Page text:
Even the thought of canning fresh produce at home can be overwhelming. With so many recipes, techniques, and horror stories, you may be left not knowing where to start. Don’t fret, it’s really not that difficult. There are many simple techniques and recipes that will allow you to learn in small doses, all while still feeding your family farm fresh produce.
The entire premise of canning is to eliminate the bacteria that cause food to spoil. While many forms of bacteria are actually beneficial to humans, there are some that can be very harmful. Even the most pristine examples of produce are laden with bacteria, but those that are damaged, bruised, or insect ridden house much more bacteria. Always select fresh, undamaged produce for the best results.
When food is heated to the required temperature for the recommended amount of time (varies by item), the bacteria is killed. It is released along with any air through the food safe seal on the jar lid. This is what causes the jar lids to ‘ping’ as they seal.
Basic Supplies Needed
The initial supplies required to home can are very minimal and inexpensive. You will need:
- Canning Jars (the size of the jars that you choose with depend on the recipe you select)
- Two Piece Caps (sometimes called rings and flats)
- Large Stock Pot with Rack and/or Pressure Canner*
- Jar Lifter
- Small simmering pot
* When I first started canning, I only had 1 really large pot and I needed that to cook the recipe that I intended to can and I didn’t want to yet spend the money on a pressure canner. I ended up buying this inexpensive 9 Piece Water Bath Canner that included all the supplies (except jars) that I needed. It wasn’t until 2 years later that I started canning foods that needed to be done in a pressure canner, so this was the perfect way for me to get started with canning foods!
Types of Canners
Water Bath Canning
High acid foods such as tomatoes, fruits, jellies, and pickles are processed in a water bath canner, sometimes known as a boiling water canner. Water bath canning is a very inexpensive and simple process, which makes it great for beginners!
You will need a large stock pot or canner with a rack that fits inside. You can purchase this at almost any department store for around $20 or this 9 Piece Water Bath Canner will also contain all the other supplies that you need. If you have a nice, heavy stockpot at home, you can also line the bottom with a tea towel and use it. It will have to be deep enough to leave at least 3” of water covering the jars.
Pressure canning is a means used to preserve low acid foods, such as green beans, corn, and soups, that require a higher temperature to kill bacteria. Low acid foods must be canned at 240° F and held at that temperature for times specific to each food. A pressure canner pressurizes steam, so it can hold a consistent temperature higher than the boiling point of water.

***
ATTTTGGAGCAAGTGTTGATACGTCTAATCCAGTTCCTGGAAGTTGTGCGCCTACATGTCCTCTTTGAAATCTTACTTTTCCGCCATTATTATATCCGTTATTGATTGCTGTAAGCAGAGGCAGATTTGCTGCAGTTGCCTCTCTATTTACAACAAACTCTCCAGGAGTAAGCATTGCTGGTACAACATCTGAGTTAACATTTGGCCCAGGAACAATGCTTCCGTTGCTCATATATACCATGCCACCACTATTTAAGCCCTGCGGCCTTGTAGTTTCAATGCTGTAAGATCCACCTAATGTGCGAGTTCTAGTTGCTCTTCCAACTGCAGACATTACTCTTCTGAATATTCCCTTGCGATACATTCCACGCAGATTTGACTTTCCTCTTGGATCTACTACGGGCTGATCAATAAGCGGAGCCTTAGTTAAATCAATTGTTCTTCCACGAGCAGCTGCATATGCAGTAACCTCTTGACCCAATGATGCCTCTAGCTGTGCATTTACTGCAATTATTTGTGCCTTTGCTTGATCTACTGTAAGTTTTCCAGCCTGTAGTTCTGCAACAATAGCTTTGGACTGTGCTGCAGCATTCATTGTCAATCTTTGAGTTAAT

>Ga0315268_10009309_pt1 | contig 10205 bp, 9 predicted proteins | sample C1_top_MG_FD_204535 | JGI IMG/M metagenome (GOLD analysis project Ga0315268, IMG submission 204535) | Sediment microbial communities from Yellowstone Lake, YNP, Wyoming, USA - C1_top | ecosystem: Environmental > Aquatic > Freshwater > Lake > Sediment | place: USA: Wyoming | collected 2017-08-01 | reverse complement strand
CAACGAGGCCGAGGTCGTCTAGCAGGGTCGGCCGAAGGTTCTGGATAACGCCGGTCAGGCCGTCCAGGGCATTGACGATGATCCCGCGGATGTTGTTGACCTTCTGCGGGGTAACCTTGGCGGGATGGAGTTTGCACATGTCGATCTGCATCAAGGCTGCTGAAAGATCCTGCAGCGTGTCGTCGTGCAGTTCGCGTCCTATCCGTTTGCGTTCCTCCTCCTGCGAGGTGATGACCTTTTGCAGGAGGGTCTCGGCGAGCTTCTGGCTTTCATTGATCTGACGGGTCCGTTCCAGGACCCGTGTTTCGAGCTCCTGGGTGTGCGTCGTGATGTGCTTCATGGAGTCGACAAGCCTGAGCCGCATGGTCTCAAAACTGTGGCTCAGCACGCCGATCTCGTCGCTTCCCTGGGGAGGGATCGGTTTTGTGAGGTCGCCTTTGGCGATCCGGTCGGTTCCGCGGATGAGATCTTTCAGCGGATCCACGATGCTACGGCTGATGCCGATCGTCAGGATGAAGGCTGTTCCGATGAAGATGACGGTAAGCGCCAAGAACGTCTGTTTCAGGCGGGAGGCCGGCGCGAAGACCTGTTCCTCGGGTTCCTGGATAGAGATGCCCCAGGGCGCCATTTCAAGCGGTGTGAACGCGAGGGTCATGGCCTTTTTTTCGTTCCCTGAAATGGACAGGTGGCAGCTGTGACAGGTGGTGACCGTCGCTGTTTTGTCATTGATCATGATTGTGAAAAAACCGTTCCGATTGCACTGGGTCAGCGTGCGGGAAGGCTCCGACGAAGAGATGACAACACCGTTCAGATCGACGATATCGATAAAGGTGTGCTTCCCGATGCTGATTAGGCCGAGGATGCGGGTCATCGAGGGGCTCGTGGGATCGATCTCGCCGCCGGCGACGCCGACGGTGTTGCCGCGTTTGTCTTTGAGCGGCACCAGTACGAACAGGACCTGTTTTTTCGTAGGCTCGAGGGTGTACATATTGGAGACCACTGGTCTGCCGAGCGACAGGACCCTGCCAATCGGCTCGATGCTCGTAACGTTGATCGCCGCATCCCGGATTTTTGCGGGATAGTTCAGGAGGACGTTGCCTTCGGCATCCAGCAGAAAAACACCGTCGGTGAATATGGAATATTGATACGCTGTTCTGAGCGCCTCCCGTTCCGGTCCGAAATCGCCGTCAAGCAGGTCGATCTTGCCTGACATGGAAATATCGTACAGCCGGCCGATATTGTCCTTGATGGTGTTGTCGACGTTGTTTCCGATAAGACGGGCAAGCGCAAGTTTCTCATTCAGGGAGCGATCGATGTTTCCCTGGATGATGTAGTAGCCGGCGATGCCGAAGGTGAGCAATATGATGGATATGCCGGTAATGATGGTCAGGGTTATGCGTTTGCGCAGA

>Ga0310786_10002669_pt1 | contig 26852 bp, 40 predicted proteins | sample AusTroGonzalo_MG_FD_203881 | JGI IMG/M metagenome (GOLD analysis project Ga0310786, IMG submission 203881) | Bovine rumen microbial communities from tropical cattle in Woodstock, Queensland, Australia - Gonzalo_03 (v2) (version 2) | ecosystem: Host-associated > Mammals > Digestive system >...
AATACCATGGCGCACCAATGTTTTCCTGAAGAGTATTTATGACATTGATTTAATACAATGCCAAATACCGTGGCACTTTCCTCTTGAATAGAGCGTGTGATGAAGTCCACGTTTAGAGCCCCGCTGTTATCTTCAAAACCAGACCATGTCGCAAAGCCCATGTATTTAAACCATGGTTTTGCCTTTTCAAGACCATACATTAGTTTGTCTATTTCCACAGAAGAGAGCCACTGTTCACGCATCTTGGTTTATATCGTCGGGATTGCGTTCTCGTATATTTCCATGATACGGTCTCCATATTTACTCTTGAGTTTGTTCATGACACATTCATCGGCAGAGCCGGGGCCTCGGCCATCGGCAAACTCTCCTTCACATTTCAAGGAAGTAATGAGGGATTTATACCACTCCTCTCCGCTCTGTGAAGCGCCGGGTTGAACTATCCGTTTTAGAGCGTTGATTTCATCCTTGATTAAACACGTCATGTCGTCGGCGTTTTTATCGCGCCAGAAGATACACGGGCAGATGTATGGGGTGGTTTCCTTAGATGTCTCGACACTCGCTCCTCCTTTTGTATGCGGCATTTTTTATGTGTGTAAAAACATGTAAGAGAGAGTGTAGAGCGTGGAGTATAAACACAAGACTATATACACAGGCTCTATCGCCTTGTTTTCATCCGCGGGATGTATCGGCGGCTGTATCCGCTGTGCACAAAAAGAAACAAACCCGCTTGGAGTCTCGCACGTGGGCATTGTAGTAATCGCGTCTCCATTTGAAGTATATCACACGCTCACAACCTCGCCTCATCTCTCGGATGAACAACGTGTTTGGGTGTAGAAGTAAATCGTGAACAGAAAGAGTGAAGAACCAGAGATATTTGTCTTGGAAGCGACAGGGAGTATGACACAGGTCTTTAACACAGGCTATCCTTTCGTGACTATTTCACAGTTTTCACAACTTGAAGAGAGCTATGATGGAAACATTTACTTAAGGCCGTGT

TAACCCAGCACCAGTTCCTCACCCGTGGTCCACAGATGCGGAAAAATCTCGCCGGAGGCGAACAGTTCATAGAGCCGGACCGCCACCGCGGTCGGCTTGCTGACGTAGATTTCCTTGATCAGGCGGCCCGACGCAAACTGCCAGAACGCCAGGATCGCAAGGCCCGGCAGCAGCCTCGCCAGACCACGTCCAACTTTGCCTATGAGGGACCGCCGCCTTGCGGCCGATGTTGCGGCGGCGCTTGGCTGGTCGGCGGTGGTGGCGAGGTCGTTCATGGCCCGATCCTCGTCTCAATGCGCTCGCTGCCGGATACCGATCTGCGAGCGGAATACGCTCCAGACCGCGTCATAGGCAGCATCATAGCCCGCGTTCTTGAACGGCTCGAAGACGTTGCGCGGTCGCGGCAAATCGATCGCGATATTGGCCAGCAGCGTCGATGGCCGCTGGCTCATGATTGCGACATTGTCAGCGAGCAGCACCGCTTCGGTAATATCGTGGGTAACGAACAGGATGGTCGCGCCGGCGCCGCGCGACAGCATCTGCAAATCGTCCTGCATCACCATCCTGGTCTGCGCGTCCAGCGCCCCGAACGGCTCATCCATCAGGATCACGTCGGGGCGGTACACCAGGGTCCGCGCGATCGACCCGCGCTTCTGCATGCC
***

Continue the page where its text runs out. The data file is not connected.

Sterilization and Safety
Always inspect your canner for pinholes, corrosion, and even dents, as they can affect heat distribution. If you are using a pressure canner, inspect the gaskets and safety valves. You should also clean the vent pipe and verify that locks are working correctly. If your canner has a dial gauge, you should have it tested each year. Testing is available at many hardware stores and state extension offices.
You should look over your jars before beginning to ensure that they are free of cracks, chips, weakness, and residue. Even a slight scrape cannot hold up to the pressure and extreme temperatures of canning. If you are dealing with residue, soak in a solution of vinegar and water and wipe with a soft cloth to remove.
Jars must be heated for at least 10 minutes at a temperature above 180° before canning. This can be done in a boiling water canner, slow cooker, or dishwasher. Remove each jar just before filling, leaving the others to stay heated. This prevents breaking and bacteria growth.
Never reuse a lid (but it’s okay to reuse rings). Wash them with warm soapy water and a soft cloth and rinse. Allow the rings to dry and set aside. Place the lids in a small pot of simmering water and maintain at 180° (a slow simmer) until ready to place on filled jar. A warm, heated lid will ensure a tight seal.
Cleaning the Rims
After you’ve filled a jar, always carefully clean the rim with a damp, clean cloth. Any food residue will prevent proper sealing.
Selecting a Recipe
Once you’ve assembled your supplies and familiarized yourself with the canning process, it’s time to start canning! Select a recipe from a trusted source, such as the ever popular Ball Canning Book. Techniques have changed dramatically over the years so make sure you have an updated copy.
When making your selection, take into seasonal produce, additional supplies, technique, and skill level into consideration. I recommend beginning with pickles or canned fruits.. But just remember – before digging in to your canned foods, allow the canned product to sit the recommended amount on the shelf. It takes some recipes, especially pickles, a few weeks to marinate.